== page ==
I got a ton of e-mails this week and most of them were worth publishing, but I decided to limit the number to 16 in honor of the upcoming Sweet 16. Let’s get down to business.
Who do you see as the favorites to win it all, and why? Also, who has disappointed you? Between Florida Gulf Coast, Oregon, and La Salle, which team is your favorite Cinderella story? Also, who do you think has the best chance of going far and why?
Never mind. I guess I’ll answer 19 questions.
Louisville is the favorite right now, with Duke and Florida close behind. They’re the only teams that have been at the top of the polls all season and also looked dominant in their first two games. The obvious omission is Michigan, which has been highly ranked all year and just thrashed VCU. But I want to see how the Wolverines handle Kansas before I jump back on their bandwagon. The VCU win was impressive, but the Rams' style of play is possibly the worst approach against Michigan. If the Wolverines dispatch the Jayhawks, they’ll be favorites, too. But if they lose, I would have a hard time considering them contenders for the national title.
The obvious disappointments are Gonzaga and Georgetown. Both have histories of getting bounced early, but I thought this year would be different because of Kelly Olynyk and Otto Porter. I was wrong.
Finally, Oregon is the best double-digit seed remaining, La Salle has the easiest path to the Final Four of the three Cinderellas, and Florida Gulf Coast is the underdog most likely to say “Screw it, let’s go get shitfaced and party on the beach” after it loses.
Both Butler-Bucknell and Arizona-Belmont will be decided on the final play
Butler won by 12 and Arizona won by 17. Then again, these games technically weren’t over until after the final play, so technically I was correct (which is the best kind of correct).
At some point, Gus Johnson will trend on Twitter
Somebody get Darryl Worley back in the studio, because I’m starting to think we need him to call out America for forgetting about Gus.
(Shout-out to Grantland’s four country music fans who will get that joke.)
#Haith will also be trending
[***WAIT FOR MIZZOU GAME***]
Trey Burke will spoil the Nate Wolters coming-out party
Burke was just 2-for-12, but Wolters went 3-for-14. He finished with just 10 points and his team lost by 15. I’m officially on the board.
Before 2 p.m. EDT, the annoying commercial of this year’s tournament will have already revealed itself
I can’t tell if the commercials this year aren’t annoying or if they’re all just equally annoying. Either way, no clear-cut favorite has emerged. Yet.
The NCAA tournament is finally here! Who’s ready to lose money gambling, find out that the person in your office who knows the least about sports still knows more than you do, and complain that your school’s coach can’t “win the big one” after your team loses a heartbreaker? Well, ready or not, the most unpredictable sporting event in the world is about to begin!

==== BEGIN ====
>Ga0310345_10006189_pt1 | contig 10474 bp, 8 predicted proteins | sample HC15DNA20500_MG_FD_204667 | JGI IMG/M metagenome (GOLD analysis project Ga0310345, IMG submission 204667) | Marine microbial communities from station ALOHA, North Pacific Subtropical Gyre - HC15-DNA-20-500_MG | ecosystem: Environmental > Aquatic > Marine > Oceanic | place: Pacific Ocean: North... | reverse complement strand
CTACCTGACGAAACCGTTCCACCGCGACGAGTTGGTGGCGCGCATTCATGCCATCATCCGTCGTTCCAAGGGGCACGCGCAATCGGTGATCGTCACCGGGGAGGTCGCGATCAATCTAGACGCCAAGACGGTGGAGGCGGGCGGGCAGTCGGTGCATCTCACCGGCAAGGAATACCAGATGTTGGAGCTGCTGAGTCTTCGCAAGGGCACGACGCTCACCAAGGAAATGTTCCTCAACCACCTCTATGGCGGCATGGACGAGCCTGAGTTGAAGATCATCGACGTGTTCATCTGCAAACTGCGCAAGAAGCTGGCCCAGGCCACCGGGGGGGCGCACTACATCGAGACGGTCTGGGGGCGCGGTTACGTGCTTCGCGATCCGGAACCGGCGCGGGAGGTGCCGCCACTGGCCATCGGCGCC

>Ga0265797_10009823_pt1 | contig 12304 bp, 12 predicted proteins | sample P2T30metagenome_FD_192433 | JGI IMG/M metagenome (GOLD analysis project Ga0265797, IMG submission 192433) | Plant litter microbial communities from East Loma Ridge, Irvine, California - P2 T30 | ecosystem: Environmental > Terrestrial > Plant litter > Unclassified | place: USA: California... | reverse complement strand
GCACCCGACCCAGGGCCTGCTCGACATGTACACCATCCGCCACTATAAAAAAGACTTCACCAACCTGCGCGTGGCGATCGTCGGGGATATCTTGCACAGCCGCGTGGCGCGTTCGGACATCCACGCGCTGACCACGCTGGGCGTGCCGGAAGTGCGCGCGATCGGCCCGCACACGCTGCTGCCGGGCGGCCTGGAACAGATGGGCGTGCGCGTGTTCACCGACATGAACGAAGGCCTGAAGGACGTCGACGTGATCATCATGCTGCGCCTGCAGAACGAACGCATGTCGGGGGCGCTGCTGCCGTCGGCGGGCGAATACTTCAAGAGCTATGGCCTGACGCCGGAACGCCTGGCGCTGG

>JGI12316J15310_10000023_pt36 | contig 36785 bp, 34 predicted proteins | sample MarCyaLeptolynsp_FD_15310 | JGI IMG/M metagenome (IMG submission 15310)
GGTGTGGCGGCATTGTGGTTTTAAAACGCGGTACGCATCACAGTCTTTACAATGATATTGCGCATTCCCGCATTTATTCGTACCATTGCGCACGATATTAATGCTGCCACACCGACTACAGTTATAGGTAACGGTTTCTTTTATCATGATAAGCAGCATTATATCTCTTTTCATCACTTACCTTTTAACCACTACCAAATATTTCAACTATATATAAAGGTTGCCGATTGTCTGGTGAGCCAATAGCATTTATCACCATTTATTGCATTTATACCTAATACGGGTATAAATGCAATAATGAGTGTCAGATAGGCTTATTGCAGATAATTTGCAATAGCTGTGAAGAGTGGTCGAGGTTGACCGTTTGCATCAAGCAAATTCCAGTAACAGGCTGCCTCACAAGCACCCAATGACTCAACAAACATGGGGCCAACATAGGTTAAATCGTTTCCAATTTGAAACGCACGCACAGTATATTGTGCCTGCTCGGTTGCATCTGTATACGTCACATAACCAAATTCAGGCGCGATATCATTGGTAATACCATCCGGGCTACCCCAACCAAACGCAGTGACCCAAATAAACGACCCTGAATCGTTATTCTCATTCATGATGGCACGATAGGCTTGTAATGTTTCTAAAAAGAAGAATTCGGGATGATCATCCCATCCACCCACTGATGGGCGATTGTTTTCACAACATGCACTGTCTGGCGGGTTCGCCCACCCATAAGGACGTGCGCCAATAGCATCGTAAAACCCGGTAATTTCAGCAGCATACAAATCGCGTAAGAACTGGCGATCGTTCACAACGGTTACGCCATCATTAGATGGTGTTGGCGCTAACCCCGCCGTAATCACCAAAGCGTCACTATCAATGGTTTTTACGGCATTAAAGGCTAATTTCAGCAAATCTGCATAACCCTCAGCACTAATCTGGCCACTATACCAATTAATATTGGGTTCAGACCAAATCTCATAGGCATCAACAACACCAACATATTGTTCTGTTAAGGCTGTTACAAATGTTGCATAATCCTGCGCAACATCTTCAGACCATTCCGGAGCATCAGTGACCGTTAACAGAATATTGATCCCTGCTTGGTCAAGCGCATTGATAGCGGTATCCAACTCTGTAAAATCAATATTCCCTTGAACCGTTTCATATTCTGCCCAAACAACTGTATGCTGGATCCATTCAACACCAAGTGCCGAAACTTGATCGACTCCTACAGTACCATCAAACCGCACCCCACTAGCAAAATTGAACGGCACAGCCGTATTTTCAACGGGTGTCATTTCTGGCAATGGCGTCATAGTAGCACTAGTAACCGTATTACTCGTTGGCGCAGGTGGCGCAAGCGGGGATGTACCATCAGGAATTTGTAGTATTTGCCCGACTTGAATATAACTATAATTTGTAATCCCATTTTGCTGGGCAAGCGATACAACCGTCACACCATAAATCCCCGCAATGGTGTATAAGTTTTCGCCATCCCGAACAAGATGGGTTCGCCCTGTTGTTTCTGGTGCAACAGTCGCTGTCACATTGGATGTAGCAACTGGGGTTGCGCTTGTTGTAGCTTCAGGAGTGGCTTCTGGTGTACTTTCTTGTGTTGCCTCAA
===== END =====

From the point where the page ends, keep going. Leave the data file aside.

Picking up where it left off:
But even though March Madness by its nature defies prediction, I’m here to offer five things that are certain to happen during the first day of action.
America rarely ever gets things wrong. It’s a country that's brought the world professional wrestling, the KFC Double Down, Kenny Powers, and America. But sometimes — daylight saving time, Taylor Hicks, pull-ups being included in the requirements for winning the Presidential Physical Fitness Award — America gets it horribly wrong. It pains me to say it, but Christian Laettner beating Tyler Hansbrough in a landslide to claim the title of the most hated college basketball player in the last 30 years is one of those times.
“But,” you’re probably saying, “Laettner winning this contest was obvious from the start. I’m not even sure why you guys bothered putting together the bracket. If Laettner had gone to North Carolina or Kentucky, there’s a good chance that they’d be the most hated team in college basketball. The man is almost solely responsible for Duke’s reputation, which is why if I were putting together a starting five of the most hated players in the last 30 years, Laettner would be all five.”
Look, I get it. Laettner's easy to hate. If you don’t hate him for being a pretty boy preppy who still somehow managed to be the best player in college basketball, you hate him for stomping on Aminu Timberlake’s chest. You hate him because of The Shot, or you hate him because this picture exists. All of these are valid reasons to hate the guy. And honestly, I might hate him, too, for all of these reasons. Except that I don’t hate him because one important thing trumps all of that: Christian Laettner was a benchwarmer for the greatest basketball team ever assembled, which makes him a demigod to guys like me.